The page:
Violet in Bloom: A Flower Power Book

Book review by
Monica Mehta, Common Sense Media
Violet in Bloom: A Flower Power Book Book Poster Image
Tween friends tackle healthy relationships and food choices.

Parents say

age 13+
Based on 1 review

Kids say

age 12+
Based on 6 reviews

A lot or a little?

The parents' guide to what's in this book.

Educational Value

This book is part of a series, and may encourage further reading. Tweens will gain some knowledge of healthy vs. unhealthy food choices, and learn a little about how the food industry engages in the unethical treatment of animals.

Positive Messages

The author portrays a diverse group of friends: Violet is an African-American girl whose mom lives in a mental ward. Camilla has two moms. Yasaman is a religious Muslim character who wears a hijab and prays in school. Each has her own set of issues, but they work through them and fully accept one another.

Positive Role Models & Representations

The four main characters in the book -- Violet, Camilla, Katie-Rose, and Yasaman -- succeed in their campaign to make teachers and their classmates aware of the unhealthy school snacks and the unethical treatment of animals that the snack company engages in. Despite some stumbles, the four main characters are ultimately fine, upstanding members of their fifth-grade class

 

 

Violence

A girl accidentally steps on and kills a hamster. There is mild bullying: One character gets tripped by a classmate; others are taunted and ridiculed; a girl describes how pigs chew on one another's tails at a slaughterhouse, and as a result, have their tails cut off without anesthesia.

Sex

A girl has a longstanding crush; a girl gets taunted about her "boobies" by some boys.

Language
Consumerism
Drinking, Drugs & Smoking

What parents need to know

Parents need to know a girl gets taunted about her "boobies" by some boys. There is a realistic depiction of the treatment of pigs in a slaughterhouse. A girl steps on a hamster by mistake, killing him. But girls in particular will appreciate the diverse characters and messages about acceptance and friendship: The author portrays a diverse group of friends: Violet is an African-American girl whose mom lives in a mental ward. Camilla has two moms. Yasaman is a religious Muslim character who wears a hijab and prays in school. Each girl has her own set of issues, but they work through them and fully accept one another.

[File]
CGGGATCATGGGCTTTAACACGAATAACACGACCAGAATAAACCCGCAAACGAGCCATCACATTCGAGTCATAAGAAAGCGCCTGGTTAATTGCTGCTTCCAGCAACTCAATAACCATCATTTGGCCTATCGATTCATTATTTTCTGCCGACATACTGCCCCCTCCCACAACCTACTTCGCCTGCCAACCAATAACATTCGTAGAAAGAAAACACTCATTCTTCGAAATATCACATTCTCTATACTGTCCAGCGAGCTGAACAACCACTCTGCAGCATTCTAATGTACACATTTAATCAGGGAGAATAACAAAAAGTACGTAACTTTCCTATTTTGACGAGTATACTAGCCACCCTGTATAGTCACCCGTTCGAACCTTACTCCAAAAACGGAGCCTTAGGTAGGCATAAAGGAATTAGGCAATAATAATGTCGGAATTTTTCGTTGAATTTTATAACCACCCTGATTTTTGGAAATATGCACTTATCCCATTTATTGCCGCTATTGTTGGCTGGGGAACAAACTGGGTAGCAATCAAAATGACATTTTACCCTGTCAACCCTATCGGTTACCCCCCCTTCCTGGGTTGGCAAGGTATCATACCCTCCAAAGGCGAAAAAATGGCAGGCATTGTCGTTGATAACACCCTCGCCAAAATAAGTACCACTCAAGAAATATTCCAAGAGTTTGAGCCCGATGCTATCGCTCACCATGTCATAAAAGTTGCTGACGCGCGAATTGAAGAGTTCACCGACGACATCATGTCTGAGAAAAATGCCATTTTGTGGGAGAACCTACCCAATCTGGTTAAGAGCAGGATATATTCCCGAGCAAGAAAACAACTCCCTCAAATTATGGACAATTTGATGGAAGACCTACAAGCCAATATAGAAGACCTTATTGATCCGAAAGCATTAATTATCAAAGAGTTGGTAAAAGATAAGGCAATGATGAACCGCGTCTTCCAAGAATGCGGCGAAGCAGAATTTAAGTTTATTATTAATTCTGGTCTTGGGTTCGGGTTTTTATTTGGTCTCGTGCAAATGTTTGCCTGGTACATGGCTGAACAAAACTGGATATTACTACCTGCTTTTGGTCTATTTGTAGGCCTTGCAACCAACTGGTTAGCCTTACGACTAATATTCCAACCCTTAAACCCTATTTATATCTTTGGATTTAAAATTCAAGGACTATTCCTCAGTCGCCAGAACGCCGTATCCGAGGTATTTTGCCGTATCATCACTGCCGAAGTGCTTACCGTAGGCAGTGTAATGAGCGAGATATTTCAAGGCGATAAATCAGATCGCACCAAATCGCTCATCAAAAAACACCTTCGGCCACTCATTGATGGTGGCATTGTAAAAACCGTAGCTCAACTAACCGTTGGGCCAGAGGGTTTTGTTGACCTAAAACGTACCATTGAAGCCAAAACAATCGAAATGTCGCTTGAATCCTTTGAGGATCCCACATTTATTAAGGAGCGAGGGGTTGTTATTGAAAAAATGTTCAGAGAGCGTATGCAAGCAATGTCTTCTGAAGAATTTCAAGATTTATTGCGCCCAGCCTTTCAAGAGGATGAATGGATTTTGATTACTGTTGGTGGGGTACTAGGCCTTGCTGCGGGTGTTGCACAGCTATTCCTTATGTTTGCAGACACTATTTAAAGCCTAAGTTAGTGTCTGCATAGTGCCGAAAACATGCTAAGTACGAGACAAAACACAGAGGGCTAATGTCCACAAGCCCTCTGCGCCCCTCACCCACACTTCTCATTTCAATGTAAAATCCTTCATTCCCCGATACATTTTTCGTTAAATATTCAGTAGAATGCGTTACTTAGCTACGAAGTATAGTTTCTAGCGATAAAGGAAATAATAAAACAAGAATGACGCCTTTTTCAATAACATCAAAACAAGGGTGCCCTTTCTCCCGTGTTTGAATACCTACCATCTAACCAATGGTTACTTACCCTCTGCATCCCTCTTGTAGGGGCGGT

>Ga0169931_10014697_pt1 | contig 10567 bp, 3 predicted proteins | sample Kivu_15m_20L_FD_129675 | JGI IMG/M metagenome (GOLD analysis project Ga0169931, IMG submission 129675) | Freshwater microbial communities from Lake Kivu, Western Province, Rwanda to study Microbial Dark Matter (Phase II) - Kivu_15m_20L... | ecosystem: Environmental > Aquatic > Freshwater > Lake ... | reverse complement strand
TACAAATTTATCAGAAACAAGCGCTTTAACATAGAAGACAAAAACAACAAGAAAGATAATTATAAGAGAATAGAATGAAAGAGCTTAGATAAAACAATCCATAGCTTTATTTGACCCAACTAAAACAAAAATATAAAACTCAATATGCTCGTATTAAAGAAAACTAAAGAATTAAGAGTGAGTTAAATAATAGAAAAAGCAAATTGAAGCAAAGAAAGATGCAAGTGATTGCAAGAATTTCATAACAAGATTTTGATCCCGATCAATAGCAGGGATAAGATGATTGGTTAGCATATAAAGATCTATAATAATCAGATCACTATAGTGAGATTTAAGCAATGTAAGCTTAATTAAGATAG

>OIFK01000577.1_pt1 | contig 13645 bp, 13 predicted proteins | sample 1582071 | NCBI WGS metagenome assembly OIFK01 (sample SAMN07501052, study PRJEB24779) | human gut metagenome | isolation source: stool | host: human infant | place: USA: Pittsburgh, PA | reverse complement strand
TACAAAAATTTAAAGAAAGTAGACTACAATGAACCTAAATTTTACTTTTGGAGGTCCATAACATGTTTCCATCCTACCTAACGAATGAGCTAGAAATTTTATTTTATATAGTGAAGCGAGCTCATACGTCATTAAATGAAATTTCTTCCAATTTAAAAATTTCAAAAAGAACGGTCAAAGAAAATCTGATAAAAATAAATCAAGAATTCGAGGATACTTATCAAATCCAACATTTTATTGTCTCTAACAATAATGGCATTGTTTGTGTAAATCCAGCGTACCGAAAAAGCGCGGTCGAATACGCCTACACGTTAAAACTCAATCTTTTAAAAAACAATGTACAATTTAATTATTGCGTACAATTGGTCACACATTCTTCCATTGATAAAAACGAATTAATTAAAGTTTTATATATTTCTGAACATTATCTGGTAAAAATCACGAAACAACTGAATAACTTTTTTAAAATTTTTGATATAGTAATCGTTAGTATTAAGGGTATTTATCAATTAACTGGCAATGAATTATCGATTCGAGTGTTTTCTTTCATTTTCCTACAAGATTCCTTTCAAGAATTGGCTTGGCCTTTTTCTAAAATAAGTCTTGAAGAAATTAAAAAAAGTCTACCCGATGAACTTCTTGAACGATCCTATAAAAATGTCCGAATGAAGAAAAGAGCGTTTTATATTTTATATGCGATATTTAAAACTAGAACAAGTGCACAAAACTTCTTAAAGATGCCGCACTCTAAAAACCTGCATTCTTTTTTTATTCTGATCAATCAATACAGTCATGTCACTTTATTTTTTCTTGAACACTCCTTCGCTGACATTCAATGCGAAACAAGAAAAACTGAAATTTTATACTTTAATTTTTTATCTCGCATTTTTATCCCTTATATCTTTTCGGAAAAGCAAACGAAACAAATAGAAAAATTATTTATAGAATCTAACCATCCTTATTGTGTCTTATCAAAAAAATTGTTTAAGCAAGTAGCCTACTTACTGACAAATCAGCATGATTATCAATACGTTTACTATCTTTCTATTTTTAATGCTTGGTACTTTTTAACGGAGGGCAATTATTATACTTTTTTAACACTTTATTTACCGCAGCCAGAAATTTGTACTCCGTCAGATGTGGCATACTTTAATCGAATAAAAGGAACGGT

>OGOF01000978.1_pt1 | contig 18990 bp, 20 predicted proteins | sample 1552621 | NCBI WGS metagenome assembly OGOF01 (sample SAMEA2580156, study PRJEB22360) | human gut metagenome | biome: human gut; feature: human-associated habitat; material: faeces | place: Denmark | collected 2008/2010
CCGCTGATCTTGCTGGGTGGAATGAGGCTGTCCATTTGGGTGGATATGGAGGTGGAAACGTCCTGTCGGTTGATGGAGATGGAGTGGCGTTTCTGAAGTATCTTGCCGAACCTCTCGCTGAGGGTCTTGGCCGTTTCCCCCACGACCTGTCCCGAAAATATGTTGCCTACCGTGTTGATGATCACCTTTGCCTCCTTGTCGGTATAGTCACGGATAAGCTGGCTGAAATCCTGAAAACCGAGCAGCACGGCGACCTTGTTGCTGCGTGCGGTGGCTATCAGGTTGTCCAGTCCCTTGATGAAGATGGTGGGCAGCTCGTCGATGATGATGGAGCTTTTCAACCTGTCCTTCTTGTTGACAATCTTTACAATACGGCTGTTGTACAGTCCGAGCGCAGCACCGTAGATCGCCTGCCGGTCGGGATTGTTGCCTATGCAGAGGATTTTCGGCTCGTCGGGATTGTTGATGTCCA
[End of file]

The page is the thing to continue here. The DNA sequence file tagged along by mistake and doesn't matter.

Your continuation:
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User Reviews

  • Parents say
  • Kids say
Parent Written bybestmommyigot November 5, 2019

My daughter is 8, and an advanced reader.

She brought this and another book by the same author home from the school library. She is reading them for an AR test. I leafed through the pages and decided it... Continue reading
Teen, 15 years old Written byVioletv May 27, 2018

this is offensive

my name is violet and this offends me
Teen, 14 years old Written byNadia Cloud May 27, 2018

Stupid book

I did not read the Violet book but I read Luv a Bunches and it was very stupid. It was about a bunch a flowery fifth graders who did a bunch of stupid things.

What's the story?

Violet, Katie-Rose, Camilla, and Yasaman aren't just BFFs, they're FFFs -- flower friends forever. Together they embark on a crusade to rid their school of evil Cheezy Nips -- unhealthy cheese snacks without any cheese in them. In the meantime, they deal with all things tween, including crushes, friendships in peril, mean girls, difficult family relationships, and bullying. All of this is set against a social media backdrop: back at home, the girls communicate through Luyyabunches.com, a private networking site that includes a blog and videos. This is the second book in the Flower Power Book series; the first is Luv Ya Bunches.

Is it any good?

There's a lot packed into the book, and the author has written it in a decidedly contemporary tween voice, which can be overly sweet with its liberal use of exclamation points and italics. Readers may find the diversity too forced and simplified -- none of the major problems the girls face are about their ethnicity, race, or the sexual preference of their parents. But the messages are very positive, and much about their elementary-school life is realistic.

Talk to your kids about ...

  • Families can talk about the four different friends on the book's cover. Do they seem like full-bodied characters -- and could they be friends in real life? In what way do the girls emulate stereotypes, and how do they defy them? Can you think of other books or movies led by a very diverse group of girlfriends, like this one?

  • One of the themes in the book is bullying -- a topic that has also been in the news very much as of late. This might be a good time to check in with your kids about what kind of bullying goes on in their schools. Does what happens in the book seem realistic? How do your own experiences compare?

Book details

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